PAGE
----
decent plot. grammar tutorial desperately needed.
I went back and forth about reading this book which was intriguing me and finally broke down and bought it. I am so happy I did. Twelve people are brought together in a mansion to divide a huge fortune left by a man. among the people are his 3 legitimate children, one girl who is illegitimate but he recognizes her, plus various others, employees, friends, enemies, etc. I was drawn into this story from the beginning and the ending was great. I understand this is his first book. Hope he writes mor ...more
Shari Larsen
When Johnston Thurwell. one of the world's wealthiest men, dies unexpectedly, his family expects to inherit his wealth, but the dying philanthropist has spent his last days planning something called The Danse. 12 of the most important people in his life are brought together to decide who will inherit his fortune.

His children are sequestered in Johnston's remote country mansion with a group that includes his best friend, two of his servants, and his greatest business rival. They must agree who am
Joan Adamak
Unique, intriguing, entertaining

This novel had the most unusual, interesting plot. Attorney William Byrd, following the written instructions of his deceased client, the famous philanthropist Johnston C. Thurwell, had to locate twelve people and get them to his client’s mansion. Johnston Thurwell III, known as Junior, Bethany Thurwell and Philip Thurwell, were the three children of this man, all difficult; Dennis and Janice Elliot were house staff at one of Thurwell’ mansions; Winifred Tremethick
A recently passed billionaire gathers family, friends, and enemies together at a reclusive mansion to split his fortune amongst them. Every midnight they do not come to an agreement the fortune is reduce by 20%. Sounds like a simple plan: they should just split it evenly right? Well what if the family feels they should get more? What if his business associates they should get equal?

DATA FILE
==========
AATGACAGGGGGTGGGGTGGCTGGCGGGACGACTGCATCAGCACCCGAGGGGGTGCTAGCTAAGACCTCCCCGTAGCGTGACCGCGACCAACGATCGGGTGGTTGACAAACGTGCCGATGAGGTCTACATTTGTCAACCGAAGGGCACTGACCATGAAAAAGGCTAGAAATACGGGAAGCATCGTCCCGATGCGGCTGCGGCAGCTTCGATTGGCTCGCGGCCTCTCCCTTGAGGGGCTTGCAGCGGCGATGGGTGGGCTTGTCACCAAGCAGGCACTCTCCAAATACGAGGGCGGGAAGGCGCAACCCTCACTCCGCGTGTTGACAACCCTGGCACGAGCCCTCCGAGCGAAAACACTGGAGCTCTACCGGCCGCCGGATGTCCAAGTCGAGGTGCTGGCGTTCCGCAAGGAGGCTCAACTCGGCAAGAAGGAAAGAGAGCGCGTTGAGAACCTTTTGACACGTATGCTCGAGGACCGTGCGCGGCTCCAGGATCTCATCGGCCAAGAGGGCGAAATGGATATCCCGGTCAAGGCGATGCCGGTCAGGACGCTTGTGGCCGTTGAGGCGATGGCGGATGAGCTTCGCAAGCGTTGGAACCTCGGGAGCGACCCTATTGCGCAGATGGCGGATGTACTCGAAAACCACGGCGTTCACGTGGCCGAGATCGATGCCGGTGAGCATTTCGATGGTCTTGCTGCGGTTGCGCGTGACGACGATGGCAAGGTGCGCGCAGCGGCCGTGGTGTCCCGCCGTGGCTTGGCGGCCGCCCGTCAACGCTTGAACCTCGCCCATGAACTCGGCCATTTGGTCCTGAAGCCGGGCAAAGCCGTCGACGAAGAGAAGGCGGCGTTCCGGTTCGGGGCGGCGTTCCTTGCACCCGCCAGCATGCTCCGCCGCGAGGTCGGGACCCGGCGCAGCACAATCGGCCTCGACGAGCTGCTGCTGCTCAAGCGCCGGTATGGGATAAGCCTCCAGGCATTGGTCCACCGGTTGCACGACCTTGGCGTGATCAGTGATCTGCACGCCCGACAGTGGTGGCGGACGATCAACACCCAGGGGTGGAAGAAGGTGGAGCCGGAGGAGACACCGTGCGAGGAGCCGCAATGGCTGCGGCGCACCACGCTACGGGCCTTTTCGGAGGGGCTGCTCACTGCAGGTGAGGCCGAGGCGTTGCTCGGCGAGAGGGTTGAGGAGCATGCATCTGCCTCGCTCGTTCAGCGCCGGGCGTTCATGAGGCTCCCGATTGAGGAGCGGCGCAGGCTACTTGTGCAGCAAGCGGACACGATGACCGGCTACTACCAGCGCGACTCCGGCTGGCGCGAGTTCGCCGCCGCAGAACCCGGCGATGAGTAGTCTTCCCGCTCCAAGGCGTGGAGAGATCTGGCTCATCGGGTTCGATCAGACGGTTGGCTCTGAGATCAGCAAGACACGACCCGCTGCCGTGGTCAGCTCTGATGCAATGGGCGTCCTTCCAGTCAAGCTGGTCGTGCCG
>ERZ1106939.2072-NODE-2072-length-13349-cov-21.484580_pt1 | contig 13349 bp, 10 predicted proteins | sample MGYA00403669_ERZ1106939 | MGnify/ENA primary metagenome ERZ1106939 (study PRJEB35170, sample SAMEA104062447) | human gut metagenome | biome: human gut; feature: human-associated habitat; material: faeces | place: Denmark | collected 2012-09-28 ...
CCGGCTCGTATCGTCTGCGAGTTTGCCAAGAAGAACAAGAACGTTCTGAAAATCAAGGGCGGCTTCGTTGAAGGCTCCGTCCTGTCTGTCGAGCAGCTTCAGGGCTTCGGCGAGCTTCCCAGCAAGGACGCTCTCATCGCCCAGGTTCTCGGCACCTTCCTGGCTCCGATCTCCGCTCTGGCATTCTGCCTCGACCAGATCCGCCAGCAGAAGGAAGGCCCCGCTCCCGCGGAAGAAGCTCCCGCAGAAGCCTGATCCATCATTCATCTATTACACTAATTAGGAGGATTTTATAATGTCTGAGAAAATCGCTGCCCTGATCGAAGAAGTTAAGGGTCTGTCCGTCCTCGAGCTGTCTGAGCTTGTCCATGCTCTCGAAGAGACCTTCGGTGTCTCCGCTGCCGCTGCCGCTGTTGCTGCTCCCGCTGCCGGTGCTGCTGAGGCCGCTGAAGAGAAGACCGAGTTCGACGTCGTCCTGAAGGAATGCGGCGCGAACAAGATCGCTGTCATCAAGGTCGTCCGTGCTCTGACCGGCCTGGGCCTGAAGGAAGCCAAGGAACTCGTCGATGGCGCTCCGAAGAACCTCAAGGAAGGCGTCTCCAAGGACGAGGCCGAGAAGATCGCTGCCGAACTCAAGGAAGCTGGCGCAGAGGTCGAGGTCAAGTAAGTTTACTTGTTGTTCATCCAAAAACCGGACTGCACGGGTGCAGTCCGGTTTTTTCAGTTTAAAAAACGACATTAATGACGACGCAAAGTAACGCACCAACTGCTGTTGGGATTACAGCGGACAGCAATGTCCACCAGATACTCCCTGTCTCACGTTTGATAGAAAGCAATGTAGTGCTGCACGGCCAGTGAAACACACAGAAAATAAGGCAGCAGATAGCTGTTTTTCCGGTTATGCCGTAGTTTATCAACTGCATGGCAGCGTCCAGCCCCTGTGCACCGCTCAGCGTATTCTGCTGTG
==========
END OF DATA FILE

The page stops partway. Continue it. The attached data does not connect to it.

This is what ensues in Wornham's first novel. The first thing I thought as did I see others did when reading about
Karen Toz
I picked up a copy of The Philanthropist’s Danse, after reading the summary. I found the idea of a group of people, some related, some strangers, who are called together to decide on their own, how a wealthy, deceased man’s fortune is to be divided, to be an interesting story line. The story did in fact hold up to its description. I felt the author did an excellent job of creating curious and varied characters – each with their own mystery/secret. The writing flowed nicely, and the detailed desc ...more
I enjoyed the premise of this book. The characters were interesting and I was eager to see what would happen in the end - so much so that I easily finished the whole thing in less than a day. The only thing bugging me intensely about this book was the excess of grammatical errors, the most egregious of which was the often seen misuse of the word "I" when it should have been "me." Everyone nowadays tries to be proper and use "I" everywhere... like "between Sandy and I" or "she gave cookies to Mik ...more
Truth and Consequences

Reminiscent of Agatha Christie's style, the characters in this book are introduced and then dissected gradually to reveal how their past actions affected the dead but nevertheless omnipresent philanthropist whose will they are assembled to hear. The plot has ingenious twists and as the actors play out their roles, the reader may find it hard not to take sides, only to find it necessary to reevaluate as more factors become evident to the detriment of one or the other heir.
Mary Glass
Mind games done posthumously